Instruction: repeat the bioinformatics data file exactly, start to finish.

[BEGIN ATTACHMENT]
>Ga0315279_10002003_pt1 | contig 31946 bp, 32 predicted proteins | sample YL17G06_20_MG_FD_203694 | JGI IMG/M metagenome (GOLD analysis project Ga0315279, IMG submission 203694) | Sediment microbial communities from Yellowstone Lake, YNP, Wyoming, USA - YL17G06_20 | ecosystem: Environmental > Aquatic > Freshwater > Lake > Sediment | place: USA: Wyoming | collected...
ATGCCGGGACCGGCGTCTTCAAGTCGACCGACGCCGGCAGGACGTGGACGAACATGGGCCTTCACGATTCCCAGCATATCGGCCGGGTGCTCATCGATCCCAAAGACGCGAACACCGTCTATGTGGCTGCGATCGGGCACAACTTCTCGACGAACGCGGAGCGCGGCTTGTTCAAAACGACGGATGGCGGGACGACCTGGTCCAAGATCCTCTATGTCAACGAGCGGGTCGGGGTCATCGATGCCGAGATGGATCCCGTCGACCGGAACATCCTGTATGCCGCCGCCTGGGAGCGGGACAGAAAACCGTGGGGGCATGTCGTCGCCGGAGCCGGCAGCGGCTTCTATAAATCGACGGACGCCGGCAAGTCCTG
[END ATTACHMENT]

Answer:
>Ga0315279_10002003_pt1 | contig 31946 bp, 32 predicted proteins | sample YL17G06_20_MG_FD_203694 | JGI IMG/M metagenome (GOLD analysis project Ga0315279, IMG submission 203694) | Sediment microbial communities from Yellowstone Lake, YNP, Wyoming, USA - YL17G06_20 | ecosystem: Environmental > Aquatic > Freshwater > Lake > Sediment | place: USA: Wyoming | collected...
ATGCCGGGACCGGCGTCTTCAAGTCGACCGACGCCGGCAGGACGTGGACGAACATGGGCCTTCACGATTCCCAGCATATCGGCCGGGTGCTCATCGATCCCAAAGACGCGAACACCGTCTATGTGGCTGCGATCGGGCACAACTTCTCGACGAACGCGGAGCGCGGCTTGTTCAAAACGACGGATGGCGGGACGACCTGGTCCAAGATCCTCTATGTCAACGAGCGGGTCGGGGTCATCGATGCCGAGATGGATCCCGTCGACCGGAACATCCTGTATGCCGCCGCCTGGGAGCGGGACAGAAAACCGTGGGGGCATGTCGTCGCCGGAGCCGGCAGCGGCTTCTATAAATCGACGGACGCCGGCAAGTCCTG